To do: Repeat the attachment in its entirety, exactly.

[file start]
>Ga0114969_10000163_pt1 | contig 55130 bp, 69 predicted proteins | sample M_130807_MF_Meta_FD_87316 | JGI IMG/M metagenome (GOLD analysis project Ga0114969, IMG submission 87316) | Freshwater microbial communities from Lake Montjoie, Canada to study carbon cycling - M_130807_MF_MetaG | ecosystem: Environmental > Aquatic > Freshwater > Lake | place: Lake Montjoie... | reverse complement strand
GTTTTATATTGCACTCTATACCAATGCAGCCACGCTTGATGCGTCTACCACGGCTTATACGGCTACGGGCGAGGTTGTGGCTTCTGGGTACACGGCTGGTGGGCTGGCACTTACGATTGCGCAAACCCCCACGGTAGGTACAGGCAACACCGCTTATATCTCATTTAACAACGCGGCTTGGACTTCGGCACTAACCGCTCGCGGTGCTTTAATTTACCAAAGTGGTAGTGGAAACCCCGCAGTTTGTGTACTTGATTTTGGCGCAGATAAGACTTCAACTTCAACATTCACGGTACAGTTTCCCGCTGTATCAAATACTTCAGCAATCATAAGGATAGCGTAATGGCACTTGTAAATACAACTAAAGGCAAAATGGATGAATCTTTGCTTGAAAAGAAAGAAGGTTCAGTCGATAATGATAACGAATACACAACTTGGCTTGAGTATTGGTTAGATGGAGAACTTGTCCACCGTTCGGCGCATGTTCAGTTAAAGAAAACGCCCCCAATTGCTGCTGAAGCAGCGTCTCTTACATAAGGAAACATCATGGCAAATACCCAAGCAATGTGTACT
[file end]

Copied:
>Ga0114969_10000163_pt1 | contig 55130 bp, 69 predicted proteins | sample M_130807_MF_Meta_FD_87316 | JGI IMG/M metagenome (GOLD analysis project Ga0114969, IMG submission 87316) | Freshwater microbial communities from Lake Montjoie, Canada to study carbon cycling - M_130807_MF_MetaG | ecosystem: Environmental > Aquatic > Freshwater > Lake | place: Lake Montjoie... | reverse complement strand
GTTTTATATTGCACTCTATACCAATGCAGCCACGCTTGATGCGTCTACCACGGCTTATACGGCTACGGGCGAGGTTGTGGCTTCTGGGTACACGGCTGGTGGGCTGGCACTTACGATTGCGCAAACCCCCACGGTAGGTACAGGCAACACCGCTTATATCTCATTTAACAACGCGGCTTGGACTTCGGCACTAACCGCTCGCGGTGCTTTAATTTACCAAAGTGGTAGTGGAAACCCCGCAGTTTGTGTACTTGATTTTGGCGCAGATAAGACTTCAACTTCAACATTCACGGTACAGTTTCCCGCTGTATCAAATACTTCAGCAATCATAAGGATAGCGTAATGGCACTTGTAAATACAACTAAAGGCAAAATGGATGAATCTTTGCTTGAAAAGAAAGAAGGTTCAGTCGATAATGATAACGAATACACAACTTGGCTTGAGTATTGGTTAGATGGAGAACTTGTCCACCGTTCGGCGCATGTTCAGTTAAAGAAAACGCCCCCAATTGCTGCTGAAGCAGCGTCTCTTACATAAGGAAACATCATGGCAAATACCCAAGCAATGTGTACT